STATION COUNTY PREVIOUS RECORD PREVIOUS RECORD DATE YEARS OF DATA TEMP 31/07/15
ALICE HOLT LODGE Surrey 3.9 03/07/1984 64 3.5
KEELE Staffordshire 5.2 16/07/2001 63 5
EXETER AIRPORT Devon 3.3 01/07/2011 50 2
CHIVENOR Devon 5.7 07/07/1996 38 5.6
PERSHORE Worcestershire 3 04/07/1965 36 2.7

These temperatures came about after several days of a northerly airflow which brought colder than average air over the UK. Clear skies allowed temperatures to drop rapidly overnight across many spots, leading to some of the localised records.

None of these new station records came close to breaking the all-time UK record for July of -2.5C which was set at both St Harmon (Powys) on 9 July 1986 and Lagganlia (Inverness-shire) on 15 July 1977. It’s worth noting here that lowest daily temperature records exclude stations above 500 metres above mean sea-level.

Other extremes for July 2015 are:

  • The wettest day was recorded at Cambridge Botanic Garden on the 16th, with 87.1mm of rain recorded in 24 hours. This is significantly more than the whole-month average for July at that station, which is 50.7mm.
  • The strongest gust was recorded at the Needles on the Isle of Wight on the 26th, with 60mph.
  • The Sunniest day was on Fair Isle, Shetland, on the 26th, with 16 hours of sunshine recorded.
  • The coldest temperature recorded during the month was a chilly -0.6C at Katesbridge in Down, Northern Ireland on 15 July – although this wasn’t a record for that station.
  • The warmest temperature was 36.7C recorded at Heathrow on 1 July – you can read more about that on our blog.




Summer weather to return as we head into weekend

28 07 2015

More summer-like weather will return to the UK with conditions and temperatures due to improve as we head into the weekend.

This will come as welcome news to many after a spell of disappointing weather over the past few days which has seen prolonged rainfall and some unseasonably strong winds.

Through to Thursday the UK will be seeing a flow of cool air from the north which is helping to keep day and night temperatures slightly below normal. Overnight temperatures in some rural areas could fall to a few degrees above freezing – with a few isolated spots even seeing frost early on Thursday.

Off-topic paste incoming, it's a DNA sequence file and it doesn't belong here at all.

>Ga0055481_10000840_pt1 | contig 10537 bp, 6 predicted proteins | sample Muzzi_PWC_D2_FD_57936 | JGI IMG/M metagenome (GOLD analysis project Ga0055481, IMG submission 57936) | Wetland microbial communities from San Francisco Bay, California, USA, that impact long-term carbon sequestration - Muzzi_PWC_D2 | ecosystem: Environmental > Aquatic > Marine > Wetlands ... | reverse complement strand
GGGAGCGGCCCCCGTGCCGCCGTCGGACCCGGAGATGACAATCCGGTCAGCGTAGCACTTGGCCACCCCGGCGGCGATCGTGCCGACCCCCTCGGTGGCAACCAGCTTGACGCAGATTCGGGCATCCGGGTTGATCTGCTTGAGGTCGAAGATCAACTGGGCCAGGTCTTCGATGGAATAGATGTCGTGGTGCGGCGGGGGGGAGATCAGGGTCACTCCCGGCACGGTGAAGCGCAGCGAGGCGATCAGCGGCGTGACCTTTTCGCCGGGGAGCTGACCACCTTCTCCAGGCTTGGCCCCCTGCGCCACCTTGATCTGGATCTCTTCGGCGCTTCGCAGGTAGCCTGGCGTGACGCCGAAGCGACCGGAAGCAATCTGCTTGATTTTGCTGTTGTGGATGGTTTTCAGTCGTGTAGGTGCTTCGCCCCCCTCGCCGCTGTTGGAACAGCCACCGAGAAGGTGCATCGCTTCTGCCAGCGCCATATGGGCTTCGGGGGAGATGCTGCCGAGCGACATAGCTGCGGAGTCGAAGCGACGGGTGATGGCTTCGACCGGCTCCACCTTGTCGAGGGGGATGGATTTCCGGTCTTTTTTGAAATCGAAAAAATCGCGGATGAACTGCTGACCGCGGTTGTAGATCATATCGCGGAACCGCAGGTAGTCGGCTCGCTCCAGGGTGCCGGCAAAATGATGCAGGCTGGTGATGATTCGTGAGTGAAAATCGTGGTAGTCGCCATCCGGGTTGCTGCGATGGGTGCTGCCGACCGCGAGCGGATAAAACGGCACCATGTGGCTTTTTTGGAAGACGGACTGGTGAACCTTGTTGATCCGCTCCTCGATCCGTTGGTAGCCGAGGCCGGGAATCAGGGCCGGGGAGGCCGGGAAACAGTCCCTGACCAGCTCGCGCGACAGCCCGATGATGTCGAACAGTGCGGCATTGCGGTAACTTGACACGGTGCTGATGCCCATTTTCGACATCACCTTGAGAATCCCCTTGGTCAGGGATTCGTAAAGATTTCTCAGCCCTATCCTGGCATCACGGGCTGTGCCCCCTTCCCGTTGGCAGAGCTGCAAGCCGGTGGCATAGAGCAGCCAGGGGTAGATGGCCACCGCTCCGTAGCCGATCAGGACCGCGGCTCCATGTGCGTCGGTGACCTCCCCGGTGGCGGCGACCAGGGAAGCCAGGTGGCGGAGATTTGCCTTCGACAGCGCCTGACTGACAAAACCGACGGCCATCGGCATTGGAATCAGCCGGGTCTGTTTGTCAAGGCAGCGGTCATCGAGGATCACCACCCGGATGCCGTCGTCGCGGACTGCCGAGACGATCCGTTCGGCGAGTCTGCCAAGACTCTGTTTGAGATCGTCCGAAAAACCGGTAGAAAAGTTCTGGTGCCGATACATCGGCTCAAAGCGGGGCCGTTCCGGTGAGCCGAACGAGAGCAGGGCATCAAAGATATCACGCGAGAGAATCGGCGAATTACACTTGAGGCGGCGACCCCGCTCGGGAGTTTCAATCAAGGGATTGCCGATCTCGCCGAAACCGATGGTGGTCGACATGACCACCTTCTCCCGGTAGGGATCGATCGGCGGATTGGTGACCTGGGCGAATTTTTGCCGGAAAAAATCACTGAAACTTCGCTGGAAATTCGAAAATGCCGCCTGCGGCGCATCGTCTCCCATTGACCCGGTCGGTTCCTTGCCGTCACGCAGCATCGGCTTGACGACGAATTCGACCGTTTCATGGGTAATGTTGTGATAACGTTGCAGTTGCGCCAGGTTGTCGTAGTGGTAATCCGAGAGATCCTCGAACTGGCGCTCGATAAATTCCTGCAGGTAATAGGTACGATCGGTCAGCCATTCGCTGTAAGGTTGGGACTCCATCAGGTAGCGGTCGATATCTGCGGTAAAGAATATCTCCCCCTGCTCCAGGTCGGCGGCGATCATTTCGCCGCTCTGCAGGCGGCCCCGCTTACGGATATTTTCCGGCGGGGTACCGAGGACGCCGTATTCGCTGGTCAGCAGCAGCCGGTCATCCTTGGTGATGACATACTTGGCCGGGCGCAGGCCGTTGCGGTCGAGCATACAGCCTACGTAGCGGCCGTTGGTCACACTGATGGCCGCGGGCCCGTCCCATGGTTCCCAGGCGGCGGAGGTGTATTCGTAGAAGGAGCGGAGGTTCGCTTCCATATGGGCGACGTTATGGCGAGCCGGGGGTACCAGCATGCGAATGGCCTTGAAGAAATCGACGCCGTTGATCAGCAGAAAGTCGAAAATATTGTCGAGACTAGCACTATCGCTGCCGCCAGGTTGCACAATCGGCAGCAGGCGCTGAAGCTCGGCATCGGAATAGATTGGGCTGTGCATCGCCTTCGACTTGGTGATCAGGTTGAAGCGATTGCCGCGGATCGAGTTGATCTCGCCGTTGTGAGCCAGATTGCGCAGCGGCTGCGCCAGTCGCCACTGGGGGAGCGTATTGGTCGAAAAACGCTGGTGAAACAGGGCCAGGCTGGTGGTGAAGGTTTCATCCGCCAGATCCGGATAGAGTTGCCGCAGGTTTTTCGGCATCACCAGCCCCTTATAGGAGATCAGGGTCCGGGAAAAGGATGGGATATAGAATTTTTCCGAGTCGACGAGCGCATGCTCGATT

This is all set to change, however, as the northerly flow will be cut off to allow westerly winds, and milder air, to push in later on Thursday.

This will enable temperatures to recover to more normal levels for the time of year across many parts of the country, although some cool nights remain likely.

Colour chart showing temperature change over the next few days, with cooler air (green) making way for warmer conditions (yellow/orange).

Colour chart showing temperature change over the next few days, with cooler air (green) making way for warmer conditions (yellow/orange).

At the same time, high pressure is also set to establish across most of England and Wales to bring lighter winds and more in the way of sunshine for Friday

Scotland and Northern Ireland will continue to see some showers, and these may affect other northern areas into Saturday, though conditions will be markedly improved on recent days for many.

Over the weekend, many parts of England and Wales will be mainly dry with sunny spells. In light winds it will feel much warmer than of late, with temperatures back into the twenties across much of central and southern England.

It may also warm up further across southern and eastern areas on Sunday and into Monday.

Malcolm Roughead, Chief Executive of VisitScotland said: “It’s great to hear the weather is improving, however, come rain or shine, Scotland is a beautiful place to explore! Our surveys continually show that the weather is of little consequence to visitors. Whether it’s stormy clouds over the mountains of Glencoe or blue skies over coral beaches in Skye, visitors are in awe of the breathtaking scenery and visit and re-visit in their droves for the landscapes, cities, culture and friendly people.”